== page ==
USPS looks to move Standard Mail parcels to competitive products category

The United States Postal Service (USPS) recently announced it is petitioning the Postal Regulatory Commission (PRC) to move its Standard Mail parcels from its market-dominant product list to its competitive products list.

By ·

The United States Postal Service (USPS) recently announced it is petitioning the Postal Regulatory Commission (PRC) to move its Standard Mail parcels from its market-dominant product list to its competitive products list.

USPS officials said if this is approved, fulfillment parcels would become a lightweight subcategory of Parcel Select, a package delivery service geared towards large shippers.

This proposal was part of the USPS’s exigent price case to raise rates filed on July 6. This case is comprised of four-to-six percent price increases for various products, including its 18 Market Dominant products. These changes, if approved by the PRC, would take effect on January 2, 2011. The PRC’s decision is due in early October.

The USPS said the strategy for Standard Mail small parcels redesign would eliminate confusion for customers by breaking this category into two significant and distinct customer segments—marketing parcels and fulfillment parcels. And it said the main difference between the two products is weight, with Standard Mail fulfillment parcels weighing less than 1 pound and Parcel Select prices starting at 1 pound.

Standard Mail fulfillment parcels are heavily used by companies like Amazon, FedEx SmartPost, LL Bean, JC Penney, and many other large volume shippers of lightweight parcels.

“This is a competitive market and there are other shippers in the marketplace fulfilling this need for packages,” said USPS Vice President, Shipping Services, Gary Reblin, in a statement. “This is a logical change and customers will no longer have to navigate two different products and rate structures for one business need.

Parcel Research President Doug Caldwell told LM this move makes sense, because Parcel Select, Priority, and Express are already in the USPS’s competitive category.

“USPS previously had proposed a fairly hefty (20% plus) rate increase for Standard Parcels, since these parcels are a money loser for USPS, only covering 75% of costs,” said Caldwell. “Even with the increase, Standard Parcels will still be a comparatively good bargain. For instance, the proposed Standard Parcel rate for a 15.9 ounce package will be just under $1.04, vs $1.60 for a 1 lb Parcel Select.”

In its recently-released recently released fiscal year third quarter earning, USPS said it incurred a net loss of $3.5 billion compared to $2.4 billion for the same timeframe last year, with operating revenue at $16 billion, a $294 million annual decline. Operating expenses—at $19.5 billion—were up $789 million year-over-year. This is the 14th net loss in the last 16 quarters for the USPS, with its fiscal 2010 year-to-date net loss at $5.4 billion compared to $4.7 billion at this point in 2009.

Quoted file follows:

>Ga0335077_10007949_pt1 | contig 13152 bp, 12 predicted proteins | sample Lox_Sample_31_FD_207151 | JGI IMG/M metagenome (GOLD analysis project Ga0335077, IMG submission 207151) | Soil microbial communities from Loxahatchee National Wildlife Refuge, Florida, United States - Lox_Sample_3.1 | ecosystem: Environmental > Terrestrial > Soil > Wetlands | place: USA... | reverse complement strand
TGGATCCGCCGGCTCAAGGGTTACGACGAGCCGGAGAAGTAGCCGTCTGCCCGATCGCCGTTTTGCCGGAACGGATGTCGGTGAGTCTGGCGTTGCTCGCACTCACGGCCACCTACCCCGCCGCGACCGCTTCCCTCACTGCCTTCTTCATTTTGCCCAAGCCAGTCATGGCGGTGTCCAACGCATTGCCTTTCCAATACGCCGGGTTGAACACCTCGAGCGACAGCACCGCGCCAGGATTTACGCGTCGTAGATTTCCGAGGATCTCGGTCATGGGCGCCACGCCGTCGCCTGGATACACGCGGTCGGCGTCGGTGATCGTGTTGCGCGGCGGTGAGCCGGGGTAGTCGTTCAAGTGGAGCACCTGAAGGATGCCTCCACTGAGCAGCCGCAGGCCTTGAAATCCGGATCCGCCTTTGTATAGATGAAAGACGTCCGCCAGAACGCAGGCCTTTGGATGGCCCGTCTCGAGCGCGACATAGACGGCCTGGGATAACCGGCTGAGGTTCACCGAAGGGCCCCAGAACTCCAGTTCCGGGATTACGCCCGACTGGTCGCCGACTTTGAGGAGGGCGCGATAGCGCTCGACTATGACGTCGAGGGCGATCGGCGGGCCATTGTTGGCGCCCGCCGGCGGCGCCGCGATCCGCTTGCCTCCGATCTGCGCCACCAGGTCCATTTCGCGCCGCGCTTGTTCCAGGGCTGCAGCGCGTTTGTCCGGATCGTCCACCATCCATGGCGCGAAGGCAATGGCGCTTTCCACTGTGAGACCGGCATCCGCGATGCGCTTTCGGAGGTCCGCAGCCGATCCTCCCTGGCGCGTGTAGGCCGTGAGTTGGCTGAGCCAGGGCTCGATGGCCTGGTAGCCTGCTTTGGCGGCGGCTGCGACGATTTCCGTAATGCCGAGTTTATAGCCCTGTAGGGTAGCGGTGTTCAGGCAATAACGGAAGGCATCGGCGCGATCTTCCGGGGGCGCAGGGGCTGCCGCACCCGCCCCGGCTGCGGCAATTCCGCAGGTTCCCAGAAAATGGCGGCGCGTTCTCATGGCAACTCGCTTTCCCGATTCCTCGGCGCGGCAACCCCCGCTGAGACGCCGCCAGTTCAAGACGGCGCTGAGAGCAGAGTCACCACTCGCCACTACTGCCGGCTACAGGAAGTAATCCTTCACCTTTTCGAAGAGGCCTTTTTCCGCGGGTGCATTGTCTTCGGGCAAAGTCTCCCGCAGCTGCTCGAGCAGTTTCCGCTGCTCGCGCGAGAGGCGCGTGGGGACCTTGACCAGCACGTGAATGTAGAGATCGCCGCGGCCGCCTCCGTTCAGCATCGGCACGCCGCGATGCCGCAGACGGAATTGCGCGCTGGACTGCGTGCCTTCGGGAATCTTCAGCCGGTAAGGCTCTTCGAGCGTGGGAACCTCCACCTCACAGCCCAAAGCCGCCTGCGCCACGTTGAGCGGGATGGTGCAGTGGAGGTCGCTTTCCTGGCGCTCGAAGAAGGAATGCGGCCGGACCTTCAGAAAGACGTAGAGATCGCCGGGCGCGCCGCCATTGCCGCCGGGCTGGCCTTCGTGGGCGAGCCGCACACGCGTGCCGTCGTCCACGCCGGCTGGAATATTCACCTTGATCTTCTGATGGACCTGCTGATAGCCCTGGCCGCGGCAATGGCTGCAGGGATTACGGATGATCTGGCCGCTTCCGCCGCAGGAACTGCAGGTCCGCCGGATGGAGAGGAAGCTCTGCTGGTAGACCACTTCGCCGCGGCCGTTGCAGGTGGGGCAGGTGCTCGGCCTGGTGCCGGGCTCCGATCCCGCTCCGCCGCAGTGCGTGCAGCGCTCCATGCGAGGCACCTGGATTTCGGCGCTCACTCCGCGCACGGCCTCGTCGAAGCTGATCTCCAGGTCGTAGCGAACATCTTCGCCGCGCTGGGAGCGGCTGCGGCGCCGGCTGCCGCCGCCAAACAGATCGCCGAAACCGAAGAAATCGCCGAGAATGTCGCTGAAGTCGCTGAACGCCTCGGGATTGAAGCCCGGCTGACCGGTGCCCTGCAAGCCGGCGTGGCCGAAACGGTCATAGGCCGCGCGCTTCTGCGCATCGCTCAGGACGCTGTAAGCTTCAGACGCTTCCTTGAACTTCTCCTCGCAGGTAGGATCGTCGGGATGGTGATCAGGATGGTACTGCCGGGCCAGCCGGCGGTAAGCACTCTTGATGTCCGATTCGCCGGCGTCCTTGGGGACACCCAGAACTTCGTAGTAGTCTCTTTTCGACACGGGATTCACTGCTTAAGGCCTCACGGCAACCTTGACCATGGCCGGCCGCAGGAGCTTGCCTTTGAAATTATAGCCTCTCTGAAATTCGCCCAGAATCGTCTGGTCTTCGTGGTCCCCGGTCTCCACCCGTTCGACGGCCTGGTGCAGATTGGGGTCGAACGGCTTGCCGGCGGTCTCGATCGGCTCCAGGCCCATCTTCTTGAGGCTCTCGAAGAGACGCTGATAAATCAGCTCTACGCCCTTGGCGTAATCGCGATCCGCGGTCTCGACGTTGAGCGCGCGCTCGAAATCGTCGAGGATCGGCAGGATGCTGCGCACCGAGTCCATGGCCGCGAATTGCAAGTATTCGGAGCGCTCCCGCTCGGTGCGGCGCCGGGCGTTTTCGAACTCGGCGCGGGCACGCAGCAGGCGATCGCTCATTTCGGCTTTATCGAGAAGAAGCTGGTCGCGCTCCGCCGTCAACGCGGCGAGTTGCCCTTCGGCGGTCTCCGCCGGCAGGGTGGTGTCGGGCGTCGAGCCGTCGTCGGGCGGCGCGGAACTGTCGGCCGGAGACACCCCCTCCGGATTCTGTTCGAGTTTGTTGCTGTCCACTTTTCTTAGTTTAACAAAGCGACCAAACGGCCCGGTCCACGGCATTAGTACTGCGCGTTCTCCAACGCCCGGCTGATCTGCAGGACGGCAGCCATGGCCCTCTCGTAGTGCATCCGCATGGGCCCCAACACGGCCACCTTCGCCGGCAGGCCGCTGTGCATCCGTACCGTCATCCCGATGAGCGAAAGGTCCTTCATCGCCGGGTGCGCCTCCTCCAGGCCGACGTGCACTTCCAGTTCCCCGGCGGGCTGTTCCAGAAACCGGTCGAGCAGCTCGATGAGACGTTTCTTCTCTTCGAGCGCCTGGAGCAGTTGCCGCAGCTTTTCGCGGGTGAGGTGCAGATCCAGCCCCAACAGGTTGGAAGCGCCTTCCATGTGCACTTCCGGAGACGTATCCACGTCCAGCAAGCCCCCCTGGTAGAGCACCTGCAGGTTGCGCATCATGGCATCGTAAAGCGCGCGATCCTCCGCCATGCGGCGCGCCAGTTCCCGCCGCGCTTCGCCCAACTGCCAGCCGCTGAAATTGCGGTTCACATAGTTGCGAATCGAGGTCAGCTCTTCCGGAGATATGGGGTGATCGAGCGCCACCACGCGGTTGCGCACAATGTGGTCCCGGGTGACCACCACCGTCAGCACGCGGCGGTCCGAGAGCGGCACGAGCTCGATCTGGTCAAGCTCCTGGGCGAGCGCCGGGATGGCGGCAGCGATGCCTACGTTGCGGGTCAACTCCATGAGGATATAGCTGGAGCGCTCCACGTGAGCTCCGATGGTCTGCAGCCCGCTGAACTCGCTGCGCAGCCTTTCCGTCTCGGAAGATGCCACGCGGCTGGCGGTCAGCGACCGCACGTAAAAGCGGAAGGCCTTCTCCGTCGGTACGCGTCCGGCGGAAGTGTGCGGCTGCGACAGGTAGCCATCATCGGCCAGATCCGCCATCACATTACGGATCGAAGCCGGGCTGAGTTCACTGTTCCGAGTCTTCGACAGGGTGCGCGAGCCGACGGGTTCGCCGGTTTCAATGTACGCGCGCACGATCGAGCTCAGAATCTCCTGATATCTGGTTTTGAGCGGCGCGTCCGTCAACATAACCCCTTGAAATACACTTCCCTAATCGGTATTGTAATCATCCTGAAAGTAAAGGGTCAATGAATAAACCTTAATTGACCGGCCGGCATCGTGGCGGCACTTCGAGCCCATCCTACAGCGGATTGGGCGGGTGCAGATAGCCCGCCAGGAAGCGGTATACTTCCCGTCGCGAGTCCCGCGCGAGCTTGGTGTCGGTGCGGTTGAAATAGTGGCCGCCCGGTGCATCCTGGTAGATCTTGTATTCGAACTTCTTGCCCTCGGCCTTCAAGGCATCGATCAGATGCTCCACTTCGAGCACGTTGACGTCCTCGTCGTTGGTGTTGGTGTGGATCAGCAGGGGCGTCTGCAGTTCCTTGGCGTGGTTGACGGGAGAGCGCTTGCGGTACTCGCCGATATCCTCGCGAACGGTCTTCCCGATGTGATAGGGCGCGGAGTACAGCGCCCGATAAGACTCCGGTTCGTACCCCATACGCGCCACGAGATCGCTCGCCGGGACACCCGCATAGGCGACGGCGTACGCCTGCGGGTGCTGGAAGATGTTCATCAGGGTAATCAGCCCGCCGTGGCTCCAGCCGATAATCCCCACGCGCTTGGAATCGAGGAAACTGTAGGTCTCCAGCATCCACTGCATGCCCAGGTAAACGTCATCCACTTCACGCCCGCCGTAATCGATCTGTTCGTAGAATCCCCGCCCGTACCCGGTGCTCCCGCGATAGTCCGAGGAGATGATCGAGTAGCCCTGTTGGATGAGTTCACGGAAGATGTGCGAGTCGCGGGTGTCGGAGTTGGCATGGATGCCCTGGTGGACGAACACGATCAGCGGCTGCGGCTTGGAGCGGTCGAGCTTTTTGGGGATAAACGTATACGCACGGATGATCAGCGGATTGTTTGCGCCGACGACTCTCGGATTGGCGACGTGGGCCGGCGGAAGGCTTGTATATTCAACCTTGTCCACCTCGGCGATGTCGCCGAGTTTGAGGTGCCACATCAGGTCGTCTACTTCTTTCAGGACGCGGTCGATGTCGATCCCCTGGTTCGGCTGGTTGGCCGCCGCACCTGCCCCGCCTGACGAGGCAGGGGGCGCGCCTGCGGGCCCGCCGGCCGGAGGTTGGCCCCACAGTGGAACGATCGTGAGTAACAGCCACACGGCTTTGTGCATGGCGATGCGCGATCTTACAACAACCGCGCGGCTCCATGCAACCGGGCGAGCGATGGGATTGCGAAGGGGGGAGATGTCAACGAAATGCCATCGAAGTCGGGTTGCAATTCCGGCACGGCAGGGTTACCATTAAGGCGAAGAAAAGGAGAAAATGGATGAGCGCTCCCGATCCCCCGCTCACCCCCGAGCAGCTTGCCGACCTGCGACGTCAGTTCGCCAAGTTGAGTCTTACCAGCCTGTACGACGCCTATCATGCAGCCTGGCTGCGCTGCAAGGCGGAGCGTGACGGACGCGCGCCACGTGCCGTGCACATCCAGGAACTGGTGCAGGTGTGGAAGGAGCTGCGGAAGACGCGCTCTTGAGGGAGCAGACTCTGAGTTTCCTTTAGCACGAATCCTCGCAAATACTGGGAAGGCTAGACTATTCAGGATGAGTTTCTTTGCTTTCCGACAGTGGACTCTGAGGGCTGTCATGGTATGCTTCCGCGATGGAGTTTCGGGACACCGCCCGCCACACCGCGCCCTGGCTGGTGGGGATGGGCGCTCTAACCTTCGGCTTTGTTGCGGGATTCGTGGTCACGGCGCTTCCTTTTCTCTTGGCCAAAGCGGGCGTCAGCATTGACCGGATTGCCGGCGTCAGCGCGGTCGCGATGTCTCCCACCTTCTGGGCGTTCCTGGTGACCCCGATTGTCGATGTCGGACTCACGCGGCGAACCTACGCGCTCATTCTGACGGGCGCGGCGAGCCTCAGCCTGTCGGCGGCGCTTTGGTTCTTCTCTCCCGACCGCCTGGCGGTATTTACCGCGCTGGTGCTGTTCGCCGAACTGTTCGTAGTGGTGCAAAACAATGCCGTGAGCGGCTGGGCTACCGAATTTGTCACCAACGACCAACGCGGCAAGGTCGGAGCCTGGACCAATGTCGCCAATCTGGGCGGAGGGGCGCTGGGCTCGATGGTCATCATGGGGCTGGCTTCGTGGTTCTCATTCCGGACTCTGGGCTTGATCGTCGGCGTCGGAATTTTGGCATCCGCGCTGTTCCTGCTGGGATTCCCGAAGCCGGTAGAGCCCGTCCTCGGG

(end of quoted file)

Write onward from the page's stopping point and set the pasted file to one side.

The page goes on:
Mail volume for the quarter—at 40.9 billion pieces—was down roughly 700 million pieces of 1.7 percent.


About the Author

Jeff Berman, Group News Editor
Jeff Berman is Group News Editor for Logistics Management, Modern Materials Handling, and Supply Chain Management Review. Jeff works and lives in Cape Elizabeth, Maine, where he covers all aspects of the supply chain, logistics, freight transportation, and materials handling sectors on a daily basis. Contact Jeff Berman

Subscribe to Logistics Management Magazine!

Subscribe today. It's FREE!
Get timely insider information that you can use to better manage your entire logistics operation.
Start your FREE subscription today!

Latest Whitepaper
Improving Packaging: The Cost of Shipping Air is Going Up
Retailers and manufacturers that insist on using inefficient and sloppy packaging methods—oversized boxes, inefficient packaging, poorly constructed palletized contents—are paying for their mistakes in sharply higher freight rates. Pitt Ohio White Paper, Logistics White Paper, Dimensional Packaging
Download Today!
From the July 2016 Issue
While it’s currently a shippers market, the authors of this year’s report contend that we’ve entered a “period of transition” that will usher in a realignment of capacity, lower inventories, economic growth and “moderately higher” rates. It’s time to tighten the ties that bind.
2016 State of Logistics: Third-party logistics
2016 State of Logistics: Ocean freight
View More From this Issue
Subscribe to Our Email Newsletter
Sign up today to receive our FREE, weekly email newsletter!
Latest Webcast
Getting the most out of your 3PL relationship
Join Evan Armstrong, president of Armstrong & Associates, as he explains how creating a balanced portfolio of "Top 50" global and domestic partners can maximize efficiency and mitigate risk.
Register Today!
EDITORS' PICKS
Regional ports concentrate on growth and connectivity
With the Panama Canal expansion complete, ocean cargo gateways in the Caribbean are investing to...
Digital Reality Check
Just how close are we to the ideal digital supply network? Not as close as we might like to think....

Top 25 ports: West Coast continues to dominate
The Panama Canal expansion is set for late June and may soon be attracting more inbound vessel calls...
Port of Oakland launches smart phone apps for harbor truckers
Innovation uses Bluetooth, GPS to measure how long drivers wait for cargo